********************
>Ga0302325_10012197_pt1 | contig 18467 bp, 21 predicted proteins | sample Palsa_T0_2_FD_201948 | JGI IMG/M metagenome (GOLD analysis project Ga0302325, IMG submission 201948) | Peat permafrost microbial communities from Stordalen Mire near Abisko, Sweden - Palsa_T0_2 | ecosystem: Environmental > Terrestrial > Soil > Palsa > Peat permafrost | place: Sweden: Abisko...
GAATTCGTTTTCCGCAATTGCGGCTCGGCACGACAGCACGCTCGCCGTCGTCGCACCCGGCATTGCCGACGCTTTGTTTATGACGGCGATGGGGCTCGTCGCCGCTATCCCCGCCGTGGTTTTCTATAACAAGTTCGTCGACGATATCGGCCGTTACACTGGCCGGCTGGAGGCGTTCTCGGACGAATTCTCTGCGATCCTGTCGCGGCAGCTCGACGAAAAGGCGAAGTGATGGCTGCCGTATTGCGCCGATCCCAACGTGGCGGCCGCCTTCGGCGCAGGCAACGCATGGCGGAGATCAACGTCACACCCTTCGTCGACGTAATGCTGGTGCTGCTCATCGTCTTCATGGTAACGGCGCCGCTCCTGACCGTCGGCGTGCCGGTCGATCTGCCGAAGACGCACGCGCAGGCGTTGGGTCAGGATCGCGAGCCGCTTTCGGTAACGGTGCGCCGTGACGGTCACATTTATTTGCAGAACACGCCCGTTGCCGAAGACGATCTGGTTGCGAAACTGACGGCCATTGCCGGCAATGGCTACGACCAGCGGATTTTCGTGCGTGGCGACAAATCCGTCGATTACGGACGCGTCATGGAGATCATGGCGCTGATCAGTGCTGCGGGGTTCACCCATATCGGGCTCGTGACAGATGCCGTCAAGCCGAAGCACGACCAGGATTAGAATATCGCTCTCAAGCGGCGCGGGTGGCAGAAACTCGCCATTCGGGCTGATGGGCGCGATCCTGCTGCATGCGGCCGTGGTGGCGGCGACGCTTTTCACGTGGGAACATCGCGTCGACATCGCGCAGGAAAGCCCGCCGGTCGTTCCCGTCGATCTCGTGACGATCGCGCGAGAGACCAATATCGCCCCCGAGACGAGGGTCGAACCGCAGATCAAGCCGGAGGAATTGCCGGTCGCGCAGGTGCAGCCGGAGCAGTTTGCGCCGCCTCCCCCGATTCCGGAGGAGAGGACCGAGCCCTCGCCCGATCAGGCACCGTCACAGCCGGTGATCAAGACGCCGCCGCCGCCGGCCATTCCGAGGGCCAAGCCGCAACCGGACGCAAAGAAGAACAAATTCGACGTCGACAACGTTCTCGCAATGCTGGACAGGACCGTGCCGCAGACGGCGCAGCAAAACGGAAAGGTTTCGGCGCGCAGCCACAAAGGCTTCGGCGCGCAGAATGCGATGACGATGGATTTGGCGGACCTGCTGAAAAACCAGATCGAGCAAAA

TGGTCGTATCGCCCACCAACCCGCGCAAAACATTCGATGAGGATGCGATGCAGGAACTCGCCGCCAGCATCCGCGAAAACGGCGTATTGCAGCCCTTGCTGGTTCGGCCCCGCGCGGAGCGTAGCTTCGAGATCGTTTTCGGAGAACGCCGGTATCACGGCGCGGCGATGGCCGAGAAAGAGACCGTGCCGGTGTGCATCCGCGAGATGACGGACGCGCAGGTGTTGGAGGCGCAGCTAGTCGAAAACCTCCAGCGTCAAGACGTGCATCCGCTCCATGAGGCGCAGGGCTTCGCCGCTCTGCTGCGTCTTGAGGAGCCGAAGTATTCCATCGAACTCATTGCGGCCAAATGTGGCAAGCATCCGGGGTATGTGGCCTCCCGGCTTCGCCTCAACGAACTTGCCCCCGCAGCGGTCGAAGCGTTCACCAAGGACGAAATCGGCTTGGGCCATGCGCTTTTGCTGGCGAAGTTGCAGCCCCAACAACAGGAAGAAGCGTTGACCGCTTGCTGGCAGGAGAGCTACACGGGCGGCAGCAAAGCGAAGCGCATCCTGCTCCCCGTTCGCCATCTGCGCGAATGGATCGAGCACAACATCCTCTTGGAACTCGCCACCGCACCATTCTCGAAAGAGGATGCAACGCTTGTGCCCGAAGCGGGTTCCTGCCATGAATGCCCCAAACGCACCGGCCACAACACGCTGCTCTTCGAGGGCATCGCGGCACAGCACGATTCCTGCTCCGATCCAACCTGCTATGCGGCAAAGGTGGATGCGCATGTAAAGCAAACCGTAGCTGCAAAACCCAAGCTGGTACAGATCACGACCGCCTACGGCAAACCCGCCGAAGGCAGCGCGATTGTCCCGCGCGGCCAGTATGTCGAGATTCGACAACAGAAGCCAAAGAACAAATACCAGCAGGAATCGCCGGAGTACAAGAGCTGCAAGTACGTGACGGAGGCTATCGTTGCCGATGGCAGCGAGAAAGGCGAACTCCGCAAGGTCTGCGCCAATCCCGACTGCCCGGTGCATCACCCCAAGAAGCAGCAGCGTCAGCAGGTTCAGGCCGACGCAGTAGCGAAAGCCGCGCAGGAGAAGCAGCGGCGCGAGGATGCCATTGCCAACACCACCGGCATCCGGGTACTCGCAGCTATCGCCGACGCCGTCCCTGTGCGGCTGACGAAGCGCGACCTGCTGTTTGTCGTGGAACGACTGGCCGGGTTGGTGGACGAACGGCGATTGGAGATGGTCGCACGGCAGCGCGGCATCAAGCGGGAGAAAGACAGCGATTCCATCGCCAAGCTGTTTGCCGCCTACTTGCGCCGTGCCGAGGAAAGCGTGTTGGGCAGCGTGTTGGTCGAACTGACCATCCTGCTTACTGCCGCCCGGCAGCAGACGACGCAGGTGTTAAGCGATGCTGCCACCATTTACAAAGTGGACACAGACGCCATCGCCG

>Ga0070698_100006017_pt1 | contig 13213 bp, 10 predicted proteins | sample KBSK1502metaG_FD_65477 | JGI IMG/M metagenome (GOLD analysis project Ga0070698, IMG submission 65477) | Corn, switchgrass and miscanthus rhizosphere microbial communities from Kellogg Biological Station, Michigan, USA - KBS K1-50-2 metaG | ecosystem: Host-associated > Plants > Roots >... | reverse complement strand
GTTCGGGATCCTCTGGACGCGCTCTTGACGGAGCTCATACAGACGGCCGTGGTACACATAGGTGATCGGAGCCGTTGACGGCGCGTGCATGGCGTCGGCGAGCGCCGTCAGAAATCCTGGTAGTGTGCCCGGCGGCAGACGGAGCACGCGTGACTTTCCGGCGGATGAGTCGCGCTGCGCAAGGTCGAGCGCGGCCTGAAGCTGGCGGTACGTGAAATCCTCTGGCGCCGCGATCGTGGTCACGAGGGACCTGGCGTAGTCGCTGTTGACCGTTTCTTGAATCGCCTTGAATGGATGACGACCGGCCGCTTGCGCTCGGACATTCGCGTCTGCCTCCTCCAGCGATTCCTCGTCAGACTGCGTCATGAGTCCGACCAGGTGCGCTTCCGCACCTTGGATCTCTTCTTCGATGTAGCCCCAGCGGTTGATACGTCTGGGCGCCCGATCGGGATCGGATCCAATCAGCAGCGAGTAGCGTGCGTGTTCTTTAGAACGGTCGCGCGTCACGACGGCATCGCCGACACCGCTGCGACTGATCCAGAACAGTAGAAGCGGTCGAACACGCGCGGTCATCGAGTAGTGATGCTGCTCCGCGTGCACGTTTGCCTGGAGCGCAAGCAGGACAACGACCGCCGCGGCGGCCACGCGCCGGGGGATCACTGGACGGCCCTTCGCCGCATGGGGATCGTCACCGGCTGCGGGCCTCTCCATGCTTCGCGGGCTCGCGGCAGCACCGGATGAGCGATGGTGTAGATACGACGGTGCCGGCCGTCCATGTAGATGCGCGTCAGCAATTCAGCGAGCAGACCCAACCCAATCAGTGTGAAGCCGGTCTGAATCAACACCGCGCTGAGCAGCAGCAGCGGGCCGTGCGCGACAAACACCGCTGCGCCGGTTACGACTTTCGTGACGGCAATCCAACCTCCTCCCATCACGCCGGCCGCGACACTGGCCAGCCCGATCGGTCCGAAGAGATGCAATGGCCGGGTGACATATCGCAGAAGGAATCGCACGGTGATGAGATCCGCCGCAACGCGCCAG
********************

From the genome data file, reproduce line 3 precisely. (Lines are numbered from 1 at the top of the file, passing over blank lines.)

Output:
TGGTCGTATCGCCCACCAACCCGCGCAAAACATTCGATGAGGATGCGATGCAGGAACTCGCCGCCAGCATCCGCGAAAACGGCGTATTGCAGCCCTTGCTGGTTCGGCCCCGCGCGGAGCGTAGCTTCGAGATCGTTTTCGGAGAACGCCGGTATCACGGCGCGGCGATGGCCGAGAAAGAGACCGTGCCGGTGTGCATCCGCGAGATGACGGACGCGCAGGTGTTGGAGGCGCAGCTAGTCGAAAACCTCCAGCGTCAAGACGTGCATCCGCTCCATGAGGCGCAGGGCTTCGCCGCTCTGCTGCGTCTTGAGGAGCCGAAGTATTCCATCGAACTCATTGCGGCCAAATGTGGCAAGCATCCGGGGTATGTGGCCTCCCGGCTTCGCCTCAACGAACTTGCCCCCGCAGCGGTCGAAGCGTTCACCAAGGACGAAATCGGCTTGGGCCATGCGCTTTTGCTGGCGAAGTTGCAGCCCCAACAACAGGAAGAAGCGTTGACCGCTTGCTGGCAGGAGAGCTACACGGGCGGCAGCAAAGCGAAGCGCATCCTGCTCCCCGTTCGCCATCTGCGCGAATGGATCGAGCACAACATCCTCTTGGAACTCGCCACCGCACCATTCTCGAAAGAGGATGCAACGCTTGTGCCCGAAGCGGGTTCCTGCCATGAATGCCCCAAACGCACCGGCCACAACACGCTGCTCTTCGAGGGCATCGCGGCACAGCACGATTCCTGCTCCGATCCAACCTGCTATGCGGCAAAGGTGGATGCGCATGTAAAGCAAACCGTAGCTGCAAAACCCAAGCTGGTACAGATCACGACCGCCTACGGCAAACCCGCCGAAGGCAGCGCGATTGTCCCGCGCGGCCAGTATGTCGAGATTCGACAACAGAAGCCAAAGAACAAATACCAGCAGGAATCGCCGGAGTACAAGAGCTGCAAGTACGTGACGGAGGCTATCGTTGCCGATGGCAGCGAGAAAGGCGAACTCCGCAAGGTCTGCGCCAATCCCGACTGCCCGGTGCATCACCCCAAGAAGCAGCAGCGTCAGCAGGTTCAGGCCGACGCAGTAGCGAAAGCCGCGCAGGAGAAGCAGCGGCGCGAGGATGCCATTGCCAACACCACCGGCATCCGGGTACTCGCAGCTATCGCCGACGCCGTCCCTGTGCGGCTGACGAAGCGCGACCTGCTGTTTGTCGTGGAACGACTGGCCGGGTTGGTGGACGAACGGCGATTGGAGATGGTCGCACGGCAGCGCGGCATCAAGCGGGAGAAAGACAGCGATTCCATCGCCAAGCTGTTTGCCGCCTACTTGCGCCGTGCCGAGGAAAGCGTGTTGGGCAGCGTGTTGGTCGAACTGACCATCCTGCTTACTGCCGCCCGGCAGCAGACGACGCAGGTGTTAAGCGATGCTGCCACCATTTACAAAGTGGACACAGACGCCATCGCCG